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5 things you need to know about Stack Clash to secure your shared Linux environment

Fahmida Y. Rashid | June 21, 2017
Attackers can locally exploit the privilege escalation vulnerability to gain root access over Linux, Solaris and BSD machines. This is bad news for Unix-based servers, and even more so for multi-tenant environments.

The same goes for virtual machines (VMs). The attacker can hijack the program running on a vulnerable operating system within a virtual machine, but the elevated privileges will remain within the confines of the VM itself. Attackers would need to chain Stack Clash with another vulnerability that could break out of the container or the VM.

However, there is a caveat, and a huge one. Many organizations rely on VMs and containers to make deployment and management simpler. If they set up a VM and then set up a multi-tenant environment within, or a container hosting a shared environment, then Stack Clash would affect all the users within those VMs and containers, said Gounares. At that point, it no longer matters if the underlying system is bare-metal, virtual machine, or container, as one compromised user within the environment will lead to other users being compromised.

It's also worth noting that the Stack Clash is difficult on 64-bit environments, and Docker containers run on 64-bit by default. There is also a Docker option to limit the container image's stack size, by adding the flag --ulimit stack=[size]. Make sure the size value isn't too low as that may affect normal application behavior. Setting the option will ensure "the stack will never reach the heap," said Daniel Shapira, a security researcher with Twistlock.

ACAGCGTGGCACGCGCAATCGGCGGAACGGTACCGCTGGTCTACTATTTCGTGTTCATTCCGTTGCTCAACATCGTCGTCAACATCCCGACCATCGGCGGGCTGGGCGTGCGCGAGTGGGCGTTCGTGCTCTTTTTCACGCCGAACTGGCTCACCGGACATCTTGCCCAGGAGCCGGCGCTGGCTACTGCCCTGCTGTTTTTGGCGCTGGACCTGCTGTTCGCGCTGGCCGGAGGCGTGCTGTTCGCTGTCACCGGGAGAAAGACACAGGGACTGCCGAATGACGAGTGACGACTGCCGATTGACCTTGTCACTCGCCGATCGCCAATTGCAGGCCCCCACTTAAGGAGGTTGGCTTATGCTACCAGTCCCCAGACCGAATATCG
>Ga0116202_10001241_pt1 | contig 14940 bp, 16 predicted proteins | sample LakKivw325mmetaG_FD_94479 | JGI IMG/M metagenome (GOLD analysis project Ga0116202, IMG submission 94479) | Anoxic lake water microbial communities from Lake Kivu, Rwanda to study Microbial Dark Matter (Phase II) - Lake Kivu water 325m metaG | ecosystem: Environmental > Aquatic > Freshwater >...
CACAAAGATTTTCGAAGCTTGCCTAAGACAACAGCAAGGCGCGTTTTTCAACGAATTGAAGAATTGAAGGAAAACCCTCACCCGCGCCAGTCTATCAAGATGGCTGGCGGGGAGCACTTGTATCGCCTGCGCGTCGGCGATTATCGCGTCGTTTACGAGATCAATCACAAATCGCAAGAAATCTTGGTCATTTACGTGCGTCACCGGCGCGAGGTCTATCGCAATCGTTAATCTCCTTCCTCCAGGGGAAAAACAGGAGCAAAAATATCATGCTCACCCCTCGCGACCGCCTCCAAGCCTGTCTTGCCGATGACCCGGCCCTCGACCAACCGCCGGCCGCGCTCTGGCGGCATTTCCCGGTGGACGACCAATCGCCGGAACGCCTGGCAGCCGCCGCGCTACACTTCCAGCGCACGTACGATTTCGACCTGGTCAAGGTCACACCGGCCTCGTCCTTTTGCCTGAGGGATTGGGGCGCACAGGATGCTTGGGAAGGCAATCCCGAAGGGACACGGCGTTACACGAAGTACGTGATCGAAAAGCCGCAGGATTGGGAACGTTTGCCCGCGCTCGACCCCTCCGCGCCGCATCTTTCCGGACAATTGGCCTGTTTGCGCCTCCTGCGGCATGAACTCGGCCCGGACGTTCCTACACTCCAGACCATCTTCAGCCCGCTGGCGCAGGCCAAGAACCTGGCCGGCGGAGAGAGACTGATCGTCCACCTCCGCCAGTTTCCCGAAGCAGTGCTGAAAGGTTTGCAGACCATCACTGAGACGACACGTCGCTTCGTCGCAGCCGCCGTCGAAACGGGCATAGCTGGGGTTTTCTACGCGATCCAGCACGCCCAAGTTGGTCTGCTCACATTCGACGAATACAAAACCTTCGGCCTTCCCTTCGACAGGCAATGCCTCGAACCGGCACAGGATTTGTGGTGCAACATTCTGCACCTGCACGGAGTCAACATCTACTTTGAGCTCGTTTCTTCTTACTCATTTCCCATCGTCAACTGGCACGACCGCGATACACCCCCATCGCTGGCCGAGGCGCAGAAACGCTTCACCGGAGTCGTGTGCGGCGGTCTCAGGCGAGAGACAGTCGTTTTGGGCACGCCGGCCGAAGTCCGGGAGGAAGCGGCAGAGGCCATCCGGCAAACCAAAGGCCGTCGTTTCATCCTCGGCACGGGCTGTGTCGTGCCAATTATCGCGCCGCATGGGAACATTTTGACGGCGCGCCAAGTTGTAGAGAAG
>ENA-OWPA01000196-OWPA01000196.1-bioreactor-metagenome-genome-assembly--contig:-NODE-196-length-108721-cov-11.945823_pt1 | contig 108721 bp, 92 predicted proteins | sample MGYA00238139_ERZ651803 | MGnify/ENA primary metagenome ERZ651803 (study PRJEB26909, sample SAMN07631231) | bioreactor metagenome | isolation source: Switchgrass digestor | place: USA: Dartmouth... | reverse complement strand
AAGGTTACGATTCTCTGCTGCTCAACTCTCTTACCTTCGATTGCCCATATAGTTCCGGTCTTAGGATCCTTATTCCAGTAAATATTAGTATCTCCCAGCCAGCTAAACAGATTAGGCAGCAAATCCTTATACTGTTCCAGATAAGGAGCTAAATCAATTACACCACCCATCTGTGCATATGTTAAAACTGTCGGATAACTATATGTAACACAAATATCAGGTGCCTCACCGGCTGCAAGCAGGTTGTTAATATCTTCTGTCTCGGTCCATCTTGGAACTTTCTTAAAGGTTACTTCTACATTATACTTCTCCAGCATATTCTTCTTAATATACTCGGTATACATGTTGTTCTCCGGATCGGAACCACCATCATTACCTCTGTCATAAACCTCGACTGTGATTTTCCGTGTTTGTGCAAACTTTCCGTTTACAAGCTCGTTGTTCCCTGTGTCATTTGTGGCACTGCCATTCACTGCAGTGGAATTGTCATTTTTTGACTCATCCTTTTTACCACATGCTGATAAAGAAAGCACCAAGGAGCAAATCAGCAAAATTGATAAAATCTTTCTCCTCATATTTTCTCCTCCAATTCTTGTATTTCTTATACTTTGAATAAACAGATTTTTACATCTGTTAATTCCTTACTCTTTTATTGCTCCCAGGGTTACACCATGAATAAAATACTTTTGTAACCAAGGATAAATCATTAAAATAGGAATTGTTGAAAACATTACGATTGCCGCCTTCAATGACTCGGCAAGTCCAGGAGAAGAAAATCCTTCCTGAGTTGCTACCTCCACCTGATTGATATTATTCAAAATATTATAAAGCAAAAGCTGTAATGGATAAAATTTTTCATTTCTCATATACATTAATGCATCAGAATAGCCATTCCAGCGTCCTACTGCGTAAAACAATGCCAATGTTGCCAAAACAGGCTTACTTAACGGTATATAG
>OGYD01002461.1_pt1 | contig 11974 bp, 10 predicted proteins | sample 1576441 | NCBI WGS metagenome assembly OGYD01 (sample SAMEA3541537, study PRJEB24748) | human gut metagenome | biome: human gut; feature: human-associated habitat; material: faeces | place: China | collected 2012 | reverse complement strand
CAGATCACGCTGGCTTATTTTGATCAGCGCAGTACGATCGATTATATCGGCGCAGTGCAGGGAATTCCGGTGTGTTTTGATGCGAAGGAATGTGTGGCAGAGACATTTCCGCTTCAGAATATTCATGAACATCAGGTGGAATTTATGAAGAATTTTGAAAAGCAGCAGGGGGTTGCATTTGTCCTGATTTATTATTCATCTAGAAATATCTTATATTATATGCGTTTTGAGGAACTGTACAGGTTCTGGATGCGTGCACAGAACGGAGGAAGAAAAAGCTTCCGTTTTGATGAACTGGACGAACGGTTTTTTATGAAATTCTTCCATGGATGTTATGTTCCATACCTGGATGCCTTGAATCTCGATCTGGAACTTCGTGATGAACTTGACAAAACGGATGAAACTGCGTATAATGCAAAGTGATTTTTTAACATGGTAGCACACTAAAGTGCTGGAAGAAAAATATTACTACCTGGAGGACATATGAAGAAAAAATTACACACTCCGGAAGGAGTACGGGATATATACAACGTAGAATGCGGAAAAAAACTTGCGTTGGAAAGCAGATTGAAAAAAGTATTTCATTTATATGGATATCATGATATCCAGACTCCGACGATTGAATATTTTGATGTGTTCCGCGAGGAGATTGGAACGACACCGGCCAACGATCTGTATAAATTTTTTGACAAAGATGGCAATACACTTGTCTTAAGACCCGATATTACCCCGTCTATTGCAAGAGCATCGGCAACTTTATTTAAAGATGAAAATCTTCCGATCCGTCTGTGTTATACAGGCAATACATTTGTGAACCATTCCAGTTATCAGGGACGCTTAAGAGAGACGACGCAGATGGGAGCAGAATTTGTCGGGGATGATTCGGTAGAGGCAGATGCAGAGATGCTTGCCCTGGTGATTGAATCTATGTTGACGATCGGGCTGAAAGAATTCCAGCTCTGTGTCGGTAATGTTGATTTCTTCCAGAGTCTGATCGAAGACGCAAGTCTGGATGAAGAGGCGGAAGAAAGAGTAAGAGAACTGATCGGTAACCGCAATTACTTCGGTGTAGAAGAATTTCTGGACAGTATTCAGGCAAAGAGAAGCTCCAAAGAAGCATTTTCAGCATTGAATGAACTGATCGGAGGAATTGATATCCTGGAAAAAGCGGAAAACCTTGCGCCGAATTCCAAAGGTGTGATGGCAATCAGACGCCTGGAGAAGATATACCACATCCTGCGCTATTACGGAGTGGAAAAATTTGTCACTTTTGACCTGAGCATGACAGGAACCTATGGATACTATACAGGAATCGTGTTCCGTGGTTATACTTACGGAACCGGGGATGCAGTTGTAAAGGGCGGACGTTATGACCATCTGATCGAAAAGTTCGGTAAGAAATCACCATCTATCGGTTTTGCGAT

4. Data is encrypted, so even if the server is compromised, the data is safe

Absolutely not. If the data stored on the servers are encrypted, kudos. But Stack Clash attacks can still succeed in accessing the encrypted information if the application that gets hijacked is the one that handles the data. With root access, the attackers have full control over the box and can access the application that can decrypt the data.

 

5. Use the workaround, but it isn’t foolproof

Administrators must be careful about applying software updates to servers, especially since the patches have to be tested carefully to make sure there are no potential issues. Rebooting production servers also require a lot of advanced planning. As a workaround, administrators can decide to limit how big the stack can grow by setting the RLIMIT_STACK and RLIMIT_AS resources of local users and remote services, but that poses its own set of challenges.

If the stack limit is set too low, programs will crash because the applications cannot pass the parameters they need in course of normal operations. Testing will be required to find the optimal amount the application needs to calculate the maximum, and figuring that out accurately is difficult because a lot of edge cases need to be tested.

There’s the possibility that exploits will still be able to bypass the workaround. “Use this workaround at your own risk. Most likely your limits will not be low enough to resist all attacks,” Qualys wrote in the advisory. Some of the exploits crafted by Qualys allocated just 137 MB of heap memory and “almost no” stack memory, and that kind of limit is way too low for modern applications.

 

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